Subject: General Tech | March 2, 2015 - 03:56 PM | Jeremy Hellstrom
Tagged: gigabyte, audio, Force H3X, gaming headset, analog
Gigabyte's Force H3X gaming headset sports the 50mm neodymium drivers we have become used to, with a decent frequency response range of 20Hz to 20KHz. The microphone is a bit different, using two 2mm pickup drivers on each side for a total of four but from the testing Modders Inc performed it did not help with the quality of your recorded audio. This does not matter so much on a gaming headset but this is perhaps not the best choice for a budding YouTube star. For audio in gaming Modders Inc does give the headset good marks and they also found it to be very comfortable over long periods of time, definitely worth checking out if you are in the market for a new headset to game with.
"Don't you hate that when you are camping with a sniper rifle and all of the sudden some one sneaks up behind you and puts a knife through your head? Of course! We have all been there. Don't you wish you heard that guy who was sneaking up on you? Maybe then you could have switched to a Desert Eagle …"
Here is some more Tech News from around the web:
- Turtle Beach Earforce Z60 DTS Headphone X @ eTeknix
- Turtle Beach Elite 800 PlayStation & Mobile Wireless Headset @ eTeknix
- Kingston HyperX Cloud II Gaming Headset Review @ Neoseeker
- Audio-Technica Sonic Sport ATH-Sport1 @ Kitguru
- Turtle Beach Recon 320 PC & Mobile Gaming Headset @ eTeknix
- Kingston HyperX Cloud II @ Kitguru
Subject: General Tech | September 17, 2011 - 07:50 AM | Tim Verry
Tagged: usb, PC, mic, headsets, gaming, corsair, analog, 7.1, 5.1
Following in the success of the company’s HS1 gaming headset, Corsair recently unveiled three new gaming headsets in its new Vengeance lineup of gaming peripherals. The new arrivals include the Vengeance 1100, 1300, and 1500 audio peripherals, of which two support USB connections.
The Vengeance 1100 is the smallest of the three gaming headsets, and features a behind-the-head headphone design and boom microphone extending from the left speaker. Using 40mm drivers, the headphones are capable of a claimed 94 decibel dynamic range, and is one of Corsairs lightest headsets. The microphone is of the unidirectional variety and features noise cancellation technology. Connectivity options include two 3.5mm audio jacks at the end of the 1.8 meter cable for headphone and microphone or a single USB connection with the included adapter cable.
The Vengeance 1300 headset with dual 3.5mm analog connections.
While lightweight and open ear headphones have their place, they are not for everyone. Thankfully, Corsair have also introduced two larger designs dubbed the Vengeance 1300 and 1500 to suit the needs of gamers who prefer (whether out of desire for isolated sound or to appease the significant other) the around-the-ears circumaural design. The 1300 supports connecting to high end sound cards with 3.5mm audio connections for both sound and the noise canceling cardioid microphone while the Vengeance 1500 connects to the computer using USB for both sound and microphone. Both models feature 50mm drivers, 95 decibel dynamic range, 3 meter cables, noise canceling microphones, and support for positional audio. Further, the Vengeance 1300 uses X-Fi CMSS-3D while the 1500 headset supports 5.1 and 7.1 Dolby Headphone positional audio. The larger designs are bound to be relatively heavy compared to the smaller Vengeance 1100; however, the closed ear design should provide cleaner audio while blocking out background noise.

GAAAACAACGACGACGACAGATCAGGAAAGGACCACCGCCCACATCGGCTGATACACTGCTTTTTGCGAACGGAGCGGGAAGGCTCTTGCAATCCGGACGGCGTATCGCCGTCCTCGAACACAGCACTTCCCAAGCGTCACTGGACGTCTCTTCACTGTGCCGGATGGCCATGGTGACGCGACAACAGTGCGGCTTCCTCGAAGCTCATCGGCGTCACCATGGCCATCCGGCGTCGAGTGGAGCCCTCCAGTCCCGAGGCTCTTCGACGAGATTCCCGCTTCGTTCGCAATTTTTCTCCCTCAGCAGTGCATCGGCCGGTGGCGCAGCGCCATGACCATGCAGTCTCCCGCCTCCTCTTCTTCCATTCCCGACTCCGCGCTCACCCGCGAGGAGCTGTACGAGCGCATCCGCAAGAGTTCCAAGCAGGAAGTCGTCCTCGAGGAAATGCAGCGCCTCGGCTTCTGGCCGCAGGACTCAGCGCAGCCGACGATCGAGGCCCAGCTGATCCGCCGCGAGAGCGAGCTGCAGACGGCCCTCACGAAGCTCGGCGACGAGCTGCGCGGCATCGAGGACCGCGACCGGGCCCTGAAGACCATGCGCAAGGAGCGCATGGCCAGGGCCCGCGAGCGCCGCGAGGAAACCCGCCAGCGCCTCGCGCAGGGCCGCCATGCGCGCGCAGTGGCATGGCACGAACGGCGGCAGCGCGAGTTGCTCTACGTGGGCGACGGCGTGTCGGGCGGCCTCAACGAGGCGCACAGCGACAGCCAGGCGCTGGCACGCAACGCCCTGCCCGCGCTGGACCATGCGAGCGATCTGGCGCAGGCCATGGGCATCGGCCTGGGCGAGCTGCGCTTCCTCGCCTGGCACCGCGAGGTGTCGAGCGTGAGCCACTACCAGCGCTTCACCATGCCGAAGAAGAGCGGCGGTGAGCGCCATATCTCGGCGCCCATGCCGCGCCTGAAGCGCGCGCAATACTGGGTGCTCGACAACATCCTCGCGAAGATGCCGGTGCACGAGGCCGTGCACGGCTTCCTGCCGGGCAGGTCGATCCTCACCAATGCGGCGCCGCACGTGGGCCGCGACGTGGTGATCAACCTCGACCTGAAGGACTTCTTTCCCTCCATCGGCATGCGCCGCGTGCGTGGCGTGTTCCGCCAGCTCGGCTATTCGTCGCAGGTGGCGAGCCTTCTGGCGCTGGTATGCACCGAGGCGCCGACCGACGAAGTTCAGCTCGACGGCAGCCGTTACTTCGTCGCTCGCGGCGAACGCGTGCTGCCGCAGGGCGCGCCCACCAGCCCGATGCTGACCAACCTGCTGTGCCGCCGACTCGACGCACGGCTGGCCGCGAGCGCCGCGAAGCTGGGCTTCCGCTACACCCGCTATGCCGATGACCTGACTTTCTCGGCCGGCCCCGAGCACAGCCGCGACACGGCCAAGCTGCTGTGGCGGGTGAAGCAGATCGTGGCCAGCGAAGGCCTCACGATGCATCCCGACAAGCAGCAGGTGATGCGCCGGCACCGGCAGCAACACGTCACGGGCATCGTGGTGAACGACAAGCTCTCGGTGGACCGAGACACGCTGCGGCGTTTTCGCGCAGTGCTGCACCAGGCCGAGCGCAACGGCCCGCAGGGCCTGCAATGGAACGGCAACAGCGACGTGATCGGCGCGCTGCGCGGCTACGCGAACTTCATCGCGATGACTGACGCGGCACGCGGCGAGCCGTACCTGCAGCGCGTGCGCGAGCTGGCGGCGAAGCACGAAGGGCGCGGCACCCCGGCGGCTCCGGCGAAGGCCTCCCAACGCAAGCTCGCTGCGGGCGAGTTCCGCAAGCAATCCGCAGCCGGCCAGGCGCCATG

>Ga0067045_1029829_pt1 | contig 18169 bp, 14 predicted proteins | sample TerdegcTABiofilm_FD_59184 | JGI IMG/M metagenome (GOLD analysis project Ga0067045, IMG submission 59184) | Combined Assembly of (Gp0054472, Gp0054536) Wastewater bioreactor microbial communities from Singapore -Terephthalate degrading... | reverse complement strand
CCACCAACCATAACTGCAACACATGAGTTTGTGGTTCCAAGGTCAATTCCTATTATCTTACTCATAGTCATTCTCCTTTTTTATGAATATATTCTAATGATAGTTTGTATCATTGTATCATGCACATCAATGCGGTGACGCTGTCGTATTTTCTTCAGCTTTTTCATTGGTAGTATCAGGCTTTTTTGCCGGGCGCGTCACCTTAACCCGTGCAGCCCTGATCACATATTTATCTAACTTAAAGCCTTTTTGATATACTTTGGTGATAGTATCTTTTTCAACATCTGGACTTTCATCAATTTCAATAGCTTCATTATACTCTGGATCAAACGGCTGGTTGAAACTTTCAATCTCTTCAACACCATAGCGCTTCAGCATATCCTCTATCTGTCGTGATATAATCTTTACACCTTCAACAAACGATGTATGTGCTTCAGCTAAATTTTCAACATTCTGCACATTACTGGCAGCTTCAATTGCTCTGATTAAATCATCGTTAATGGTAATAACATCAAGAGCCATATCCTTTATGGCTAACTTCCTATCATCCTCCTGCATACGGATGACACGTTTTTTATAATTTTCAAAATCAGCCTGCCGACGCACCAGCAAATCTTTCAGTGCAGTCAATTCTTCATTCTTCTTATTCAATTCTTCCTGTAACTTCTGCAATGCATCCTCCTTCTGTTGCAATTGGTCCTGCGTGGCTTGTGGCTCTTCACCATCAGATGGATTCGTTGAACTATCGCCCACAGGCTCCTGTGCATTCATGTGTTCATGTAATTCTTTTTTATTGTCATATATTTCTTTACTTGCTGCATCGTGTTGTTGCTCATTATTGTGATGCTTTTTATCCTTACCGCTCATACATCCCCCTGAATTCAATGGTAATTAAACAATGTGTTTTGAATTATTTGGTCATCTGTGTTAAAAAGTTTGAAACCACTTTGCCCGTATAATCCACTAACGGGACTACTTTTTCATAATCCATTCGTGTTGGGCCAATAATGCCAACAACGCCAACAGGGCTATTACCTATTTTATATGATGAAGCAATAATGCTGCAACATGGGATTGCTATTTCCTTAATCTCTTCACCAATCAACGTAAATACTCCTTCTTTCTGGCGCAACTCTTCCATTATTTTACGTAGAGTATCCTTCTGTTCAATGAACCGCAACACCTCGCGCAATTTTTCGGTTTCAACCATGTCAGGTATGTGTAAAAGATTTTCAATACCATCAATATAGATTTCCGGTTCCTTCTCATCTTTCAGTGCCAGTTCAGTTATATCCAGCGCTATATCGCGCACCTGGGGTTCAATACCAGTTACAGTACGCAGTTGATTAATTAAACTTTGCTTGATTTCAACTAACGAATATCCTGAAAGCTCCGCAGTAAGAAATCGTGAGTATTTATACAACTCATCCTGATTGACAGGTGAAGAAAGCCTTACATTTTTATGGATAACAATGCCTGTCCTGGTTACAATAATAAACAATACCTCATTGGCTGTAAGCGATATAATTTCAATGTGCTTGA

As far as pricing and availability are concerned, the new gaming headsets and other Vengeance gaming peripherals are slated for an October 2011 launch worldwide. The Vengeance 1100 weights in at an attractive $39 US MSRP while the larger 1300 and 1500 have a suggested retail price of $79 US and $99 USD respectively.
Do you game with headsets, or are you more of the crank-the-home-theater-speakers-to-11 (and immerse the whole neighborhood in your Battlefield match) kind of person? I have somewhat recently moved to a pair of headphones for gaming and it definitely has its benefits (including the aforementioned spouse acceptance factor...). How do you think the new Corsair headsets will stack up to the competition? Let us know in the comments!
Subject: General Tech | April 21, 2011 - 06:16 PM | Jeremy Hellstrom
Tagged: corsair, headset, audio, analog
Like their predecessors the HS1As are large with full earcups and a solid head piece. They do change cosmetically with a full black look instead of silver on the earcups as the previous model sported. The big difference is that these are analog not USB based, so while the previous model pretty much carried its own built in soundcard with it these are intended to be used with a soundcard with audio outputs. [H]ard|OCP were impressed by them, read on to see if you are as well.
"Corsair is back with a new HS1A analog headset sporting massive 50mm drivers, closed-back ear cups, and memory foam ear pads primarily designed for gaming. But Corsair tells us that these do not sacrifice "precision audio response (for) your favorite media." Let's see if these hold up in gaming as well as movies and music."
Here is some more Tech News from around the web:
- Plantronics Gamecom 777 Gaming Headset Review @ eTeknix
- Roccat Kulo @ XSReviews
- Geneva Lab Model M Review @ t-break
- Cyber Snipa Sonar 5.1 Championship @ OC3D